Weighing in: On the horizon of a black hole

June 26, 2007

Robert Solow on his friend Milton Friedman: “One difference between Milton and myself is that everything reminds Milton of the money supply. Well, everything reminds me of sex, but I keep it out of the paper” (New York Review of Books, February 15). We keep many things out of M.E.M.O. Money? Sex? No—only war. Everything these days reminds me of the Iraq war, but I usually keep it out of the column. Everything these days suggests analogies to our 300 billion dollar—that’s 300,000 million dollar—Iraq venture.

First let’s ponder tiny matters of weight (we’ll come back to the analogies later). Discover magazine recently set out to answer the question: “How much does the Internet weigh?” One e-mail, they say, weighs “about two ten-thousandths of a quadrillionth of an ounce.” Everything being stored on the Internet, these scientists figure, means that the weight of the Internet adds up to just “about 0.2 millionths of an ounce,” or the same as “the smallest possible sand grain, one measuring just two-thousandths of an inch across.”

In the May 14 New Yorker, Elizabeth Kolbert writes about the $8 billion Large Hadron Collider at CERN (the European Organization for Nuclear Research), which will be activated in mid-2008. It may help “unlock the secrets of the universe or, barring that, prove this ambition to be hopeless.” Scientists to date have “observed” 16 pointlike or fundamental particles, fermions, quarks, hadrons, antiquarks, protons and neutrinos “which, somewhat unnervingly, stream through our bodies at the rate of trillions per second.” Next they hope to find the Higgs particle, long theorized to exist. How much would it weigh? Maybe 2 x 10-22 grams.

Let’s also talk about short times. These unstable particles do not last long. A top quark “is estimated to last no more than 1 x 10-24 seconds. To compare, 1 x 10-24 centuries comes to three-millionths of a billionth of a second.” The CERN people hope to throw new light on black holes, if they don’t get sucked in by one.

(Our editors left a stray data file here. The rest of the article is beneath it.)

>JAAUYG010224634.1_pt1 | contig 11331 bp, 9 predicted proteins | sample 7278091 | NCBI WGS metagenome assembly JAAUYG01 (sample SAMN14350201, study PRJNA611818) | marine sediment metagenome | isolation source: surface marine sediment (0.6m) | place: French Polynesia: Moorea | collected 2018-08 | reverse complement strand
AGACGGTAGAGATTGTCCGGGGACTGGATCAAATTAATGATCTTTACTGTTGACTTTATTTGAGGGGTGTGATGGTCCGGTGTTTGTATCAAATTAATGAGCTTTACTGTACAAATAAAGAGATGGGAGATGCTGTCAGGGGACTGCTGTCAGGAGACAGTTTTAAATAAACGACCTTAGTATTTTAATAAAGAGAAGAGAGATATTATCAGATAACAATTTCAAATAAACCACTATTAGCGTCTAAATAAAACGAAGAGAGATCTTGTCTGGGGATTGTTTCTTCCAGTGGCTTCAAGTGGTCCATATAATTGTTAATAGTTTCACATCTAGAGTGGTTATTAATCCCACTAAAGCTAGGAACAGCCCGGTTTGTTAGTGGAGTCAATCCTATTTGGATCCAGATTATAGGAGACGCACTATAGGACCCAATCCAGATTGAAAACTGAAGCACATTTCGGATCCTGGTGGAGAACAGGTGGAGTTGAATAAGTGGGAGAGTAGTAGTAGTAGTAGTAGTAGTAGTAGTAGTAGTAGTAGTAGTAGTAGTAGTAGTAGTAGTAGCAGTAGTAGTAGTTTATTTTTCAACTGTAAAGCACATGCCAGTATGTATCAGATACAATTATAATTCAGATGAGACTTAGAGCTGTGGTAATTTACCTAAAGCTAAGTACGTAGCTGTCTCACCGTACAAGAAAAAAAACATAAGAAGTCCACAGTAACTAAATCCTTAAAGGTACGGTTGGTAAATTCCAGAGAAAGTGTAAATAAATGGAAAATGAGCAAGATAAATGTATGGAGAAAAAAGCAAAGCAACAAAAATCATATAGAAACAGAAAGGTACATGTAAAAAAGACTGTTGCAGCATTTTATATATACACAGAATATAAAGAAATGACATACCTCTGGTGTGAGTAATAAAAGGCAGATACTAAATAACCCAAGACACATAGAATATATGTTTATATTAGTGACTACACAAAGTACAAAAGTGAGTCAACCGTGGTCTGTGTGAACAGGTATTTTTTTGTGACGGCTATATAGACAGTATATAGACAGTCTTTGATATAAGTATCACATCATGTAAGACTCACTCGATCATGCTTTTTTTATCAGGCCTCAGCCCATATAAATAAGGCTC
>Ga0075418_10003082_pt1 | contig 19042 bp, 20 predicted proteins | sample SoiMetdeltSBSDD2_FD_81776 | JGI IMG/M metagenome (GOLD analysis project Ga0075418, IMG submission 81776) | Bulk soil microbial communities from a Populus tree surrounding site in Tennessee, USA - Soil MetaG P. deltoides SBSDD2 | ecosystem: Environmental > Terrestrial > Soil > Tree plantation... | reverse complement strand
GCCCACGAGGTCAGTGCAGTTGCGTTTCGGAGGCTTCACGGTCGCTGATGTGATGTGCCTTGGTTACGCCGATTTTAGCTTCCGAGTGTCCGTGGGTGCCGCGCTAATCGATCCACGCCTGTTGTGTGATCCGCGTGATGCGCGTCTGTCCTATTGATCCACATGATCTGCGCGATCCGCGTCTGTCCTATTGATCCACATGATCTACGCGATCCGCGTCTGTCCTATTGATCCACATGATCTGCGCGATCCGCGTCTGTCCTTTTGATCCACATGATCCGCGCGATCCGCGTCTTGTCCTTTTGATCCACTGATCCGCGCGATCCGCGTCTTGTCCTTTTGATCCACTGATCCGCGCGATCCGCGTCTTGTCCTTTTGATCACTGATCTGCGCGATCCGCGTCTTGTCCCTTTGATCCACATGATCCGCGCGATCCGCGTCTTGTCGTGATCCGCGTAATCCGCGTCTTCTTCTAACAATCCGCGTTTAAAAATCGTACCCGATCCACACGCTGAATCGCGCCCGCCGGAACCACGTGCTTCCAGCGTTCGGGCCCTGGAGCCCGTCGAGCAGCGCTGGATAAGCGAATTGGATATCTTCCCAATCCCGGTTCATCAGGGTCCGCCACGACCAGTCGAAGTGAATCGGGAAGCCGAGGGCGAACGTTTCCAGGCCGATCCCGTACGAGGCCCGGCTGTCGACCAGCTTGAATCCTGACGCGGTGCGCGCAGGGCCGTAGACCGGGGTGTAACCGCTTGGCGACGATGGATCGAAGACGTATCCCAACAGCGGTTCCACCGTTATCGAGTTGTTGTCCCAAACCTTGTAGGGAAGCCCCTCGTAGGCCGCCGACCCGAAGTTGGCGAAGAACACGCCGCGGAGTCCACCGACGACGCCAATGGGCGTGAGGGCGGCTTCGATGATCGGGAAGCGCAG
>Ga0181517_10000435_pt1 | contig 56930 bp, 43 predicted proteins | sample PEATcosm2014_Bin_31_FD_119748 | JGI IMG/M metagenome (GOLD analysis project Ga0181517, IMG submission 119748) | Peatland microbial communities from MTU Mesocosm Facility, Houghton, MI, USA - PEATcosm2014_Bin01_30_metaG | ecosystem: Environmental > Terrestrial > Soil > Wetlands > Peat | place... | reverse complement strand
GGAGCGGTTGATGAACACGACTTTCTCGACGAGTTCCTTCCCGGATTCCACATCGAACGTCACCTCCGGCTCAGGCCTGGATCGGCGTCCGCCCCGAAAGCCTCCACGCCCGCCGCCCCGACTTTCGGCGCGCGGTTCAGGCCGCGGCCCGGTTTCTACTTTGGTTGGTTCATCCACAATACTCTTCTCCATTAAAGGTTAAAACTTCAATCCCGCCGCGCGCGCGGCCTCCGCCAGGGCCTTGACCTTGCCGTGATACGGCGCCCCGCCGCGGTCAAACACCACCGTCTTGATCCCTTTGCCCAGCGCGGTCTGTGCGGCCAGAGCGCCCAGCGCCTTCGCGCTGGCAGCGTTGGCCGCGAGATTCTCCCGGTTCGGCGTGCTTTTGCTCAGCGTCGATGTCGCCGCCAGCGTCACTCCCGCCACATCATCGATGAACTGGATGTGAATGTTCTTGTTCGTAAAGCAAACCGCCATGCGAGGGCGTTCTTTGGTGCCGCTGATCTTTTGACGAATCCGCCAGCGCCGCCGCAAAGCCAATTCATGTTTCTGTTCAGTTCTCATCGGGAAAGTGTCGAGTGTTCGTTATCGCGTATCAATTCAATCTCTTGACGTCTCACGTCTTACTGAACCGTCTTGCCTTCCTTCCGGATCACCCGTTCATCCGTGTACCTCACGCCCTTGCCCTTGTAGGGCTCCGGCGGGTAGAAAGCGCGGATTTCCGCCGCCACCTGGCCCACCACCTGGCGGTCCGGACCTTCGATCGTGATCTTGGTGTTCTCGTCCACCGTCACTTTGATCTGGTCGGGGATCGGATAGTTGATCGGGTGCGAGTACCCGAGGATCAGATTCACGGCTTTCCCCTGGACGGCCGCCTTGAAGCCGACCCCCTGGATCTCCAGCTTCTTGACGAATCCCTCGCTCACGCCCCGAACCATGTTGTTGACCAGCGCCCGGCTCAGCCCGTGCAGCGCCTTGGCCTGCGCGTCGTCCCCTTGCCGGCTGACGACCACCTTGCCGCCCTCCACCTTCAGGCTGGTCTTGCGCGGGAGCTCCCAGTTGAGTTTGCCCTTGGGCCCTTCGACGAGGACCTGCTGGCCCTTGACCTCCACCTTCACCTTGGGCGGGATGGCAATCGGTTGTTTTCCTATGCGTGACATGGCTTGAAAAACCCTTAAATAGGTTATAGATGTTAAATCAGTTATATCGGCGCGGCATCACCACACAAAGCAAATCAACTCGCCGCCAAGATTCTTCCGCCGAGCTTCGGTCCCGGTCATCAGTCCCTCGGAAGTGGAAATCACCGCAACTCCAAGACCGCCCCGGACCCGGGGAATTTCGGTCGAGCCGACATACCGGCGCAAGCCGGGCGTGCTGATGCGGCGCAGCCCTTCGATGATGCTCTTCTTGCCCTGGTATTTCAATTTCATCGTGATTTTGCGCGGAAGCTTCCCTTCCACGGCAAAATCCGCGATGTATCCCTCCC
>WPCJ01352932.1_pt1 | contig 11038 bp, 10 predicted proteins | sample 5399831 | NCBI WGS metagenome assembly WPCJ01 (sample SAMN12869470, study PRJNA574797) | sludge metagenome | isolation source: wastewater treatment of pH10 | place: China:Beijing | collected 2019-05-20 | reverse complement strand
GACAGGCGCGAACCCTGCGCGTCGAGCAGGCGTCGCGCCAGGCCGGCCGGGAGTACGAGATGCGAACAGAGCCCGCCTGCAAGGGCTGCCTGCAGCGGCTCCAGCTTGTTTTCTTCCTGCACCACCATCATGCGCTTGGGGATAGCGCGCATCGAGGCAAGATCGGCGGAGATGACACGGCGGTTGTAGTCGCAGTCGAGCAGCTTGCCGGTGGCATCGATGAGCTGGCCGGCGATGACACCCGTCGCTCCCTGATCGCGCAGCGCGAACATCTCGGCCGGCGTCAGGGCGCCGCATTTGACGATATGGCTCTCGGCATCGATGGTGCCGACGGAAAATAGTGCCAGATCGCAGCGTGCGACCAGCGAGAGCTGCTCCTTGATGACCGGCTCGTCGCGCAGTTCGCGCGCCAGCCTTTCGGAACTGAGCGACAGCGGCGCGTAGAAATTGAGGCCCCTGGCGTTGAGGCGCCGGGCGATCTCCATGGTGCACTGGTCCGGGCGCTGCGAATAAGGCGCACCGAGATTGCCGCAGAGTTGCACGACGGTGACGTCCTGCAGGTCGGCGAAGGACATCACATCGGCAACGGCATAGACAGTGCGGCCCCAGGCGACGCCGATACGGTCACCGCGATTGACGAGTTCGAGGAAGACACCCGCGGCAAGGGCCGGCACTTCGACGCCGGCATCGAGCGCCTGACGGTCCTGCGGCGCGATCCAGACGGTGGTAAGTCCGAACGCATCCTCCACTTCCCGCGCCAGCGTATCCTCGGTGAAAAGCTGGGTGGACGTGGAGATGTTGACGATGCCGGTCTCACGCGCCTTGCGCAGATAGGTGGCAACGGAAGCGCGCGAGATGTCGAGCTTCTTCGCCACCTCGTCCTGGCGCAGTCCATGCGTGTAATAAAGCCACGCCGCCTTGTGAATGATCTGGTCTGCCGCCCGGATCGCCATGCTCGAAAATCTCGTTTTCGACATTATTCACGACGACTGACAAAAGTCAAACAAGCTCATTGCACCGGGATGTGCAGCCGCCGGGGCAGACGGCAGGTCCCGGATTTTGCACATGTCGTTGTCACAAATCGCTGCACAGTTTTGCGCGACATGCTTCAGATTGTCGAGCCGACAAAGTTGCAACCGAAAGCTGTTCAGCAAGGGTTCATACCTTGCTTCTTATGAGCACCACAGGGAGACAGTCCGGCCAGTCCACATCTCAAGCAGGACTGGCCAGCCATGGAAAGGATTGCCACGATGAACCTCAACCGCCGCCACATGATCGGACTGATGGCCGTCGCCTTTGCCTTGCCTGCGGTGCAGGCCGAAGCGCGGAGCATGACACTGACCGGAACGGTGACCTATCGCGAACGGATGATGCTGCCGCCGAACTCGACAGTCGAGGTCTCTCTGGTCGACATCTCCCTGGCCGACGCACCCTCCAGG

In the March Scientific American Bernard J. Carr and Steven B. Giddings explain the holes to us: “Einstein’s theory . . . predicts that if matter is sufficiently compressed, its gravity becomes so strong that it carves out a region of space from which nothing can escape. . . . Objects can fall in, but none can come out [emphasis mine].” That reminds me of the dimensions of our war.

Here are some analogies: “About 0.2 millionths of an ounce” is the weight I’d place on the credibility of the Weapons of Mass Destruction rationale for starting the war. That is also the weight of the WMDs found in Iraq.

I’d calculate the same weight as the burden most Americans feel because of the war. Being slowed down in airport screening lines is about the extent of our being inconvenienced. Unless you are near a military installation you won’t see signs of suffering. We are passing the burden of paying for this war to our grandchildren, while for us its moral weight is “about 0.2 millionths of an ounce.”

As for time: I’m willing to give the unstable Iraqi parliament the time a quark thrives, 1 x 10-24 seconds, to get its act together. And that’s how long I’d wait for our military people to end their attempts at finding a military solution to the situation we created.

Like Solow, who thinks about sex all the time but does not put it in the paper, I think about the war all the time: I believe we’re on the horizon of a spiritual and moral black hole. But I will go on for the next fortnight as if oblivious.